Objective: This study examined variability in autism symptom trajectories in toddlers referred for possible autism spectrum disorder (ASD) who had frequent observations from 14 to 36 months of age.
Method: In total, 912 observations of the Autism Diagnostic Observation Schedule (ADOS) were obtained from 149 children (103 with ASD) followed from 14 to 36 months of age. As a follow-up to a previous analysis of ADOS algorithm scores, a different analytic approach (Proc Traj) was implemented to identify several courses of symptom trajectories using ADOS Calibrated Severity Scores in a larger sample. Proc Traj is a statistical method that clusters individuals into separate groups based on different growth trajectories. Changes in symptom severity based on individual ADOS items also were examined.
Results: Trajectory analysis of overall symptom severity identified 4 clusters (non-spectrum ∼25%; worsening ∼27%; moderately-improving ∼25%; severe-persistent ∼23%). Trajectory clusters varied significantly in the proportions of confirmatory ASD diagnosis, level of baseline and final verbal and nonverbal abilities, and symptom severity. For the moderately-improving group, social communication improved, whereas restricted and repetitive behaviors were stable over time. Language and verbal and nonverbal communication improved for many children, but several social affect and restricted and repetitive behavior symptoms remained stable or worsened.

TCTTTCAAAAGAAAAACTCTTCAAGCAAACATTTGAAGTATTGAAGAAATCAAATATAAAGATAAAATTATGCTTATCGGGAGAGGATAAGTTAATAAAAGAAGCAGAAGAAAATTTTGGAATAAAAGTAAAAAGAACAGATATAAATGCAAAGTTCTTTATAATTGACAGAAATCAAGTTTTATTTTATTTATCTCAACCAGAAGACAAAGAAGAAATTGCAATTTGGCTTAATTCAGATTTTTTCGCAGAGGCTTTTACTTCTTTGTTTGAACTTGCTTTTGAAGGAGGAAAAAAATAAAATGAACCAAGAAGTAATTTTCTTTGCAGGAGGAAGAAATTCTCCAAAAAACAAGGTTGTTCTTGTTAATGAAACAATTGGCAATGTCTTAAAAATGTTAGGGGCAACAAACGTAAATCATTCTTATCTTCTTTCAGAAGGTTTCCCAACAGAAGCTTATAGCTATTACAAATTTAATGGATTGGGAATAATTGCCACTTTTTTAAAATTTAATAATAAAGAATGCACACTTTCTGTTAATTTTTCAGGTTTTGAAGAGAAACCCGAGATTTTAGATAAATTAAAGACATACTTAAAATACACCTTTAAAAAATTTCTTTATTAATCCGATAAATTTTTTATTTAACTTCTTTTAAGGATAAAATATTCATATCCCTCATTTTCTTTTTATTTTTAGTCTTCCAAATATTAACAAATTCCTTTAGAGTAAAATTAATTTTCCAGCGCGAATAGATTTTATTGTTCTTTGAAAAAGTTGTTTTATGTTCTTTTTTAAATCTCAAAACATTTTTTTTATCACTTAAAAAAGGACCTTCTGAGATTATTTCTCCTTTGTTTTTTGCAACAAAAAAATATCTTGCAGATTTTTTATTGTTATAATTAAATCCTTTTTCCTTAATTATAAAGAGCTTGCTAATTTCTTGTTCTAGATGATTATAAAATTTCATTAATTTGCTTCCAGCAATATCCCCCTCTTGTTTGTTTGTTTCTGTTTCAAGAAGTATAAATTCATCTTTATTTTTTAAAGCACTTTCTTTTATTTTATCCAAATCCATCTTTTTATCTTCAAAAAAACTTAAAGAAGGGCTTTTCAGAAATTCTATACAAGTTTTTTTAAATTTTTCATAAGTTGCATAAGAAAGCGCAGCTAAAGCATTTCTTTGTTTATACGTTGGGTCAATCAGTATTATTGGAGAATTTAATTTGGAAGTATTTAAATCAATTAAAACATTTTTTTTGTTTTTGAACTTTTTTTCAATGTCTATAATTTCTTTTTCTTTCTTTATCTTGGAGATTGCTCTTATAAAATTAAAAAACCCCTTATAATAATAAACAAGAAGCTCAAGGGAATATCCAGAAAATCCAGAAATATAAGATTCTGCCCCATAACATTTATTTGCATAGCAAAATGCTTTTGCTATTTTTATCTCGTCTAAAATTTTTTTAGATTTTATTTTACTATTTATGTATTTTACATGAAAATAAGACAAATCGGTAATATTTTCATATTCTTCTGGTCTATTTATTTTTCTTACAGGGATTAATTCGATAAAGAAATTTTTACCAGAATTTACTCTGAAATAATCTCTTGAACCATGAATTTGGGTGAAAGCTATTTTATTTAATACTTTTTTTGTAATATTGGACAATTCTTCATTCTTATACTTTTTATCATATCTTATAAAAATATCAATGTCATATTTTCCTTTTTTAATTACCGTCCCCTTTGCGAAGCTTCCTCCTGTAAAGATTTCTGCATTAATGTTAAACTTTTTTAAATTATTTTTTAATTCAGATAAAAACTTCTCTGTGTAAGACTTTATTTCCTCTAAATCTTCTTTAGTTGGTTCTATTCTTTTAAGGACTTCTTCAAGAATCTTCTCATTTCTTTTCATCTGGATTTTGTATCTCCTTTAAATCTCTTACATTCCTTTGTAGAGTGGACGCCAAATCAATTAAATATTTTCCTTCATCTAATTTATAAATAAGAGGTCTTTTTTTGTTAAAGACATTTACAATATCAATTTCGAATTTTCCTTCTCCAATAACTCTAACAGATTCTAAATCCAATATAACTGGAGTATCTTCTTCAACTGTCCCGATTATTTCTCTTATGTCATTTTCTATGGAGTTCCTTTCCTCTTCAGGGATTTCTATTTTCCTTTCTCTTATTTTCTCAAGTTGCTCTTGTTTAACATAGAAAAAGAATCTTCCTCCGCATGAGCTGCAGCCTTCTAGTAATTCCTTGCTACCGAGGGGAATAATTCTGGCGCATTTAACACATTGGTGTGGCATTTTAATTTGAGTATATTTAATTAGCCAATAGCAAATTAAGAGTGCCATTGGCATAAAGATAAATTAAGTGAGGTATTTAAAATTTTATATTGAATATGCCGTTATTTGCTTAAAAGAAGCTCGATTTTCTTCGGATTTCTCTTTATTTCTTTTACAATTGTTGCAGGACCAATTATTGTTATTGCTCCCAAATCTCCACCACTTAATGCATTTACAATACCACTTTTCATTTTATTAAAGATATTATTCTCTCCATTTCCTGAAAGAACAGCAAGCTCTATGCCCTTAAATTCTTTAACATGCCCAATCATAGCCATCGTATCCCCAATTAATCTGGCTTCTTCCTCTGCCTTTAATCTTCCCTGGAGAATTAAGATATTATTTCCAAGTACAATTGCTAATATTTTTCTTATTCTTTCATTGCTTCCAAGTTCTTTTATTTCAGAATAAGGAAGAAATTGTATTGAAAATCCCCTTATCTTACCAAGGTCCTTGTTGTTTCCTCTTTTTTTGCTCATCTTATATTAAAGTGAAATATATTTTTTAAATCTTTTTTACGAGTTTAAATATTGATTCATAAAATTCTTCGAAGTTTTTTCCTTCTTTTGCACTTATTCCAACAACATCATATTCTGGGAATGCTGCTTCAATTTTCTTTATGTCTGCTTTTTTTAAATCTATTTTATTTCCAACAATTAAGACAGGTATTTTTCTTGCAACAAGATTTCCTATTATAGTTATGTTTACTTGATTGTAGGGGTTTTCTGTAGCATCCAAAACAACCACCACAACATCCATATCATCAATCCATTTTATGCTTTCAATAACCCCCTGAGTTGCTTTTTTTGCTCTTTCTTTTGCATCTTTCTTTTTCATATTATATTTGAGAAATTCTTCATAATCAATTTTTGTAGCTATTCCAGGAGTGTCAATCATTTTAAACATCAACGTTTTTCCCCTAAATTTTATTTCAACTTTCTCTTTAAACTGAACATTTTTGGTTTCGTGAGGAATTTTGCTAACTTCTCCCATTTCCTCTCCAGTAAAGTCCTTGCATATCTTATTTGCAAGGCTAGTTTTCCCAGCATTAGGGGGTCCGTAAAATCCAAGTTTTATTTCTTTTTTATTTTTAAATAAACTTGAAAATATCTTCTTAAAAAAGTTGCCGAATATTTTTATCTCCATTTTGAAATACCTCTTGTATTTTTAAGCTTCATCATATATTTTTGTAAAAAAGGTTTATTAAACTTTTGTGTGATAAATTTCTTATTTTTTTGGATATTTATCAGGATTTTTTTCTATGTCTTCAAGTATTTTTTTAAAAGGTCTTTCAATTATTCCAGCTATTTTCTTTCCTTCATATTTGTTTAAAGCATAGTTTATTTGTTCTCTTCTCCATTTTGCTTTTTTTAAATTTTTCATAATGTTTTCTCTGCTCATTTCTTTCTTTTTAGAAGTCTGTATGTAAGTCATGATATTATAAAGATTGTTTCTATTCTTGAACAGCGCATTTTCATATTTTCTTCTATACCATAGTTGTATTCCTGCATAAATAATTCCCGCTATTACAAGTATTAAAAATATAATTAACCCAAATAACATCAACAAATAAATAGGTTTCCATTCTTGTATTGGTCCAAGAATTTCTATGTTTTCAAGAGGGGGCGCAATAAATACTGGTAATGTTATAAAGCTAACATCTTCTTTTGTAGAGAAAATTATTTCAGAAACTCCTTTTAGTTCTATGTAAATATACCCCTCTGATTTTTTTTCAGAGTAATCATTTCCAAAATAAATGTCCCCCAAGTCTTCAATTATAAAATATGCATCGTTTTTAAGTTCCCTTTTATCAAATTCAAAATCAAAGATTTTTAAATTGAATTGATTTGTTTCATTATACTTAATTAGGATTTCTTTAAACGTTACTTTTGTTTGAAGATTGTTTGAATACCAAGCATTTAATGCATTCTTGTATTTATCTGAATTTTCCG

Conclusion: Significant variability in symptom trajectories was observed among toddlers referred for possible ASD. Changes in social and restricted and repetitive behavior domain scores did not always co-occur. Similarly, item-level trajectories did not always align with trajectories of overall severity scores. These findings highlight the importance of monitoring individual symptoms within broader symptom domains when conducting repeated assessments for young children with suspected ASD.
Keywords: Autism Diagnostic Observation Schedule; autism spectrum disorder; symptom trajectories; toddlers.
Copyright © 2018 American Academy of Child and Adolescent Psychiatry. Published by Elsevier Inc. All rights reserved.